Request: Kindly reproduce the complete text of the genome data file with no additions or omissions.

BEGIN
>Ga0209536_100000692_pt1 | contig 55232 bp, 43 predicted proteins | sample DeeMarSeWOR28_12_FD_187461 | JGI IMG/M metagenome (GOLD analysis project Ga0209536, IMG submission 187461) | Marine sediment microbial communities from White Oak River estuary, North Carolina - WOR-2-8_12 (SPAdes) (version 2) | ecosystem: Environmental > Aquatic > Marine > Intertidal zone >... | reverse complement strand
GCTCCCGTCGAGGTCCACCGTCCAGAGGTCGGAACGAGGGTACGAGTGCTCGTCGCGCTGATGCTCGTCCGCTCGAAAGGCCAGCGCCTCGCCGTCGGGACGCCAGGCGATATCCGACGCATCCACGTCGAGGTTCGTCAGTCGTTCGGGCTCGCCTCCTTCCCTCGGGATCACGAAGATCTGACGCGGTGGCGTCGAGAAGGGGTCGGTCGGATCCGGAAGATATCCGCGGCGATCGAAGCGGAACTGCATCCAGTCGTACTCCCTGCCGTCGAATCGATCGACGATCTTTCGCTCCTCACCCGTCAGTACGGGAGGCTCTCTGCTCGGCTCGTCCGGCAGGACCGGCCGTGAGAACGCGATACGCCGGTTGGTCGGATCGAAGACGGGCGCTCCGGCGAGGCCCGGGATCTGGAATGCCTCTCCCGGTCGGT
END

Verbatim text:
>Ga0209536_100000692_pt1 | contig 55232 bp, 43 predicted proteins | sample DeeMarSeWOR28_12_FD_187461 | JGI IMG/M metagenome (GOLD analysis project Ga0209536, IMG submission 187461) | Marine sediment microbial communities from White Oak River estuary, North Carolina - WOR-2-8_12 (SPAdes) (version 2) | ecosystem: Environmental > Aquatic > Marine > Intertidal zone >... | reverse complement strand
GCTCCCGTCGAGGTCCACCGTCCAGAGGTCGGAACGAGGGTACGAGTGCTCGTCGCGCTGATGCTCGTCCGCTCGAAAGGCCAGCGCCTCGCCGTCGGGACGCCAGGCGATATCCGACGCATCCACGTCGAGGTTCGTCAGTCGTTCGGGCTCGCCTCCTTCCCTCGGGATCACGAAGATCTGACGCGGTGGCGTCGAGAAGGGGTCGGTCGGATCCGGAAGATATCCGCGGCGATCGAAGCGGAACTGCATCCAGTCGTACTCCCTGCCGTCGAATCGATCGACGATCTTTCGCTCCTCACCCGTCAGTACGGGAGGCTCTCTGCTCGGCTCGTCCGGCAGGACCGGCCGTGAGAACGCGATACGCCGGTTGGTCGGATCGAAGACGGGCGCTCCGGCGAGGCCCGGGATCTGGAATGCCTCTCCCGGTCGGT